Are All Polymers Hydrolysable?

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In summary: The opposite of hydrophobic is hydrophilic, and to confuse you more, there's also amphiphilic molecules which form micelles.I see, thank you for clarifying that.
  • #1
sponsoredwalk
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My book is talking about Condensation & Hydrolysis reactions & has said that Polymers are "digested" to become monomers in hydrolysis reactions, i.e. when water is added to a polymer.

I just want to clarify,

1) Does adding water to all polymers break them apart instantly? i.e. are all polymers hydrophobic or just specific polymers?

2) Do amino instantly break apart when added to water or do the side chains attached shield them or something?

3) Do Proteins instantly break apart when added to water or does the folding shield them or something?

NOTE: By Shielding I mean would a hydrophobic side chain prevent the water from causing polymers to break apart?


4) Do these polymers break apart in water because of polar reactions, i.e. the partial charges break apart the bonds?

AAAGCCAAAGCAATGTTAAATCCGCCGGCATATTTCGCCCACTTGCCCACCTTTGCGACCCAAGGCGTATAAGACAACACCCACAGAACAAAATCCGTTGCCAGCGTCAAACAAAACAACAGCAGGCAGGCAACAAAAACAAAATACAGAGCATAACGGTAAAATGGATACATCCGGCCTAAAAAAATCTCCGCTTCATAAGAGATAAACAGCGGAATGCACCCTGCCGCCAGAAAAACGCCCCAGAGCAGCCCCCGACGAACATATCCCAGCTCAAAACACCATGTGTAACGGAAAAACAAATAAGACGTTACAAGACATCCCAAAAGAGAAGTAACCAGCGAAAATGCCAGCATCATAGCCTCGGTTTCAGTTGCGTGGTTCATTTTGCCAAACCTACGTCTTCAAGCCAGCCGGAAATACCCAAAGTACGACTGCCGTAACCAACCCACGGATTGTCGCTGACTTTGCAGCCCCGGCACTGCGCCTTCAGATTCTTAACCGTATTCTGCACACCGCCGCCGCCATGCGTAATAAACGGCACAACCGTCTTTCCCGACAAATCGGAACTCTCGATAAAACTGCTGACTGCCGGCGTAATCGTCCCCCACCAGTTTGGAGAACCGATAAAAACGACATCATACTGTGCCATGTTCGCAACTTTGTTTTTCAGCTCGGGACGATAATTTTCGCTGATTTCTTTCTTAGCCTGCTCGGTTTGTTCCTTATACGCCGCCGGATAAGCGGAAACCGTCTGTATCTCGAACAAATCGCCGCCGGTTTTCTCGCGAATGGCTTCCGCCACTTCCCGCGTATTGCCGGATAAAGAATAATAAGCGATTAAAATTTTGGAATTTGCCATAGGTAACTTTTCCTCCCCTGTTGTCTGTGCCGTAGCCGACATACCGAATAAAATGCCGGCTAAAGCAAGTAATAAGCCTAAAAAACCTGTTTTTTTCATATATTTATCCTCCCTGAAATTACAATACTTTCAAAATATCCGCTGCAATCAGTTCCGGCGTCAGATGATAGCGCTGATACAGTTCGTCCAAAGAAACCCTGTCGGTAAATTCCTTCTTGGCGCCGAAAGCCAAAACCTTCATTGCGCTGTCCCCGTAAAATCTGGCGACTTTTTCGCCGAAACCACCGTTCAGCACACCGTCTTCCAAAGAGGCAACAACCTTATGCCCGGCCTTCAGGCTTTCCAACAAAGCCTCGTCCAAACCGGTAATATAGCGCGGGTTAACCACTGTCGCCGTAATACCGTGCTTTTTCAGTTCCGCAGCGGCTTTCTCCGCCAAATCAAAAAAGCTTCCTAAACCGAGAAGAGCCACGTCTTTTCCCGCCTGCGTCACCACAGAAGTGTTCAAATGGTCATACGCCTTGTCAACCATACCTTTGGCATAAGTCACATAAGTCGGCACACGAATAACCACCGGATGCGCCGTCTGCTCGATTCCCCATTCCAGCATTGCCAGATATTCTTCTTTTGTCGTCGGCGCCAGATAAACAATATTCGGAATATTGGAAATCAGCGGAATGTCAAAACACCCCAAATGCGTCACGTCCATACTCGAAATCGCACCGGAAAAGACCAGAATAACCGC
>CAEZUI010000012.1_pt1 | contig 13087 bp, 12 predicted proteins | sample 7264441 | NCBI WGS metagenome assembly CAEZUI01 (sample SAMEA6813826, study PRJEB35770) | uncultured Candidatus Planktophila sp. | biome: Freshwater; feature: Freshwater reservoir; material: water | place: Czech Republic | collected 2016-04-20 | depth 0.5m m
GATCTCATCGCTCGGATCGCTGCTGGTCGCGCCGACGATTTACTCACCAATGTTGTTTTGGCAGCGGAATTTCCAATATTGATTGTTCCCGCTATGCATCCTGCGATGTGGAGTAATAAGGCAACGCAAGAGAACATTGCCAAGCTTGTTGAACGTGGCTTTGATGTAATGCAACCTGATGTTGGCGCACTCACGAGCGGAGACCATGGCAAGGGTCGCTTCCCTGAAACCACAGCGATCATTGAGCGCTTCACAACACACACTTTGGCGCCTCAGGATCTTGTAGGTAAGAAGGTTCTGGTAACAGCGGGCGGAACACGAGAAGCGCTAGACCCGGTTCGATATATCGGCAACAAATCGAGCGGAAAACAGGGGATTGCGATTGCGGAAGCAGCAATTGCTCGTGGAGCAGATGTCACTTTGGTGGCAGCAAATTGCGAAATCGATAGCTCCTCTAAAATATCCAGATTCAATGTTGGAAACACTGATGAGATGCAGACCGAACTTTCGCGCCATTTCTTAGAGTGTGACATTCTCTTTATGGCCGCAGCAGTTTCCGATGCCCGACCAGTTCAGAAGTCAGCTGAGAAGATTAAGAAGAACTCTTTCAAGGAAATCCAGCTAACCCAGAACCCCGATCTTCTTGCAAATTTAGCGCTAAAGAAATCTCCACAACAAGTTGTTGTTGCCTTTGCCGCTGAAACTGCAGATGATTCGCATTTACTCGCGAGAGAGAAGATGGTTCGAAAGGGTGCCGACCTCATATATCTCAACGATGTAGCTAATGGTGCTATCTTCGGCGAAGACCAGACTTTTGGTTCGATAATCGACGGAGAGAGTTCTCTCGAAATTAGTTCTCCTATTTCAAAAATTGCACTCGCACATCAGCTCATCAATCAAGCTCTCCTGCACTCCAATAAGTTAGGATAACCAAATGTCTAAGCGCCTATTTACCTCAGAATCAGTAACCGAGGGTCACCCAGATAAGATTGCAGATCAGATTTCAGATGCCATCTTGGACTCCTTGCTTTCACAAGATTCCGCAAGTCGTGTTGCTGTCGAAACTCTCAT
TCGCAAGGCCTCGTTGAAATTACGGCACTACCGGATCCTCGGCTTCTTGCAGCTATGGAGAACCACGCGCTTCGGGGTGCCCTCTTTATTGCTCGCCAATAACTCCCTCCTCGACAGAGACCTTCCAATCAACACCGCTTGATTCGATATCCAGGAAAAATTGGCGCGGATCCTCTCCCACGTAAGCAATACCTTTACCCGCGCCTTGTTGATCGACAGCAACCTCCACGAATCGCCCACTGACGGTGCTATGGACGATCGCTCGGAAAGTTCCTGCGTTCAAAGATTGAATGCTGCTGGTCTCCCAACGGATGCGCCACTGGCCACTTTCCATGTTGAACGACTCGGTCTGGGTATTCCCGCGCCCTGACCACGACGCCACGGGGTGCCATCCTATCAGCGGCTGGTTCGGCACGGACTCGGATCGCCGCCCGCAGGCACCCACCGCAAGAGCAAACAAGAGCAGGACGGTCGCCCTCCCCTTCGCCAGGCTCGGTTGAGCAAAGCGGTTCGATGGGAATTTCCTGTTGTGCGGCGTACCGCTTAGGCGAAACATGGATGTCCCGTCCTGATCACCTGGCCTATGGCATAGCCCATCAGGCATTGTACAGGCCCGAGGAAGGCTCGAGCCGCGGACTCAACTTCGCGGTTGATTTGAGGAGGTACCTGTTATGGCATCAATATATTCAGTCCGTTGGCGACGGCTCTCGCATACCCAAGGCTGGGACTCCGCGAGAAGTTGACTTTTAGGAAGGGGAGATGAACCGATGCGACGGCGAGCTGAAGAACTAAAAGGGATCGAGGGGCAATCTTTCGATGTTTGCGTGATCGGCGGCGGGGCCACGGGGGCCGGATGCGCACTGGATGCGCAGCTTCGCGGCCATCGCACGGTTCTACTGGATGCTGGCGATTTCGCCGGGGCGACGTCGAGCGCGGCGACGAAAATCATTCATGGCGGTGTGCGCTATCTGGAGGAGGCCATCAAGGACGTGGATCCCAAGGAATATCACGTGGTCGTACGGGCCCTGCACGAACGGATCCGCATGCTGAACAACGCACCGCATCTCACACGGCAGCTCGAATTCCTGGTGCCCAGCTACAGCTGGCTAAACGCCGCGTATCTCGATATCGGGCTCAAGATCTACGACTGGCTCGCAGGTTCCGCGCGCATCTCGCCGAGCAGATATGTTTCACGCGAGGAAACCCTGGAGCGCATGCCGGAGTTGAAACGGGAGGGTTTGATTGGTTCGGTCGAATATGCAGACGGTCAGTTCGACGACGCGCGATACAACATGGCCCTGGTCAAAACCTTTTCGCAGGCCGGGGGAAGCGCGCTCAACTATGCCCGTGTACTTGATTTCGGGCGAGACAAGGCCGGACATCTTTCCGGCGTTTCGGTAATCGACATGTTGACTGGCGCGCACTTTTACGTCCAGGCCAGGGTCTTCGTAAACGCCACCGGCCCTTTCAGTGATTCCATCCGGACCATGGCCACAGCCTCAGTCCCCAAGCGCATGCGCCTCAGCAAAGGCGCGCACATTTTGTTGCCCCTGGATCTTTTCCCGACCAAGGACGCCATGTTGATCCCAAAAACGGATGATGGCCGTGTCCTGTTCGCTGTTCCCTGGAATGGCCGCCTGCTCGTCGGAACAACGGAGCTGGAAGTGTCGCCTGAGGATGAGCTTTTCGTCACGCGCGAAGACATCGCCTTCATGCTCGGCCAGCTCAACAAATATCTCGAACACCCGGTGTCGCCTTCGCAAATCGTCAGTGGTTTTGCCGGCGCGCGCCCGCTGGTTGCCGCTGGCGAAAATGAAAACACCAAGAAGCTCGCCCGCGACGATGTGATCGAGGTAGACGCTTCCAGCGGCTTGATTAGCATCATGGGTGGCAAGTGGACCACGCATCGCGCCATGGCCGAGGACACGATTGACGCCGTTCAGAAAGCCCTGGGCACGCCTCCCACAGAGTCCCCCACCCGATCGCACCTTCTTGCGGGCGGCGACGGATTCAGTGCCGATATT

For example, in this picture - http://www.bio.miami.edu/~cmallery/150/protein/c8.8x13.hydrolysis.sucrose.jpg

If I poured sucrose into a glass of water does electronegativity & hydrogen bonds account for these polymers breaking up

5) Maltose (formed from a condensation reaction of two glucose molecules) is in crackers, (you know crackers - the wafer biscuit things you eat), well when you put them in water they break apart and dissolve...

Does Hydrolysis explain this, i.e. the polarity of water pulls the molecules of the cracker apart?

With great sincerity I appreciate any help anyone can give me, thank you :smile:
 
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  • #3


Yes I'm aware of the distinction.

1) Hydrolysis breaks apart polymers. What I meant by "are all polymers hydrophobic" was do they "hate" water. I misused it I suppose. I'll restate: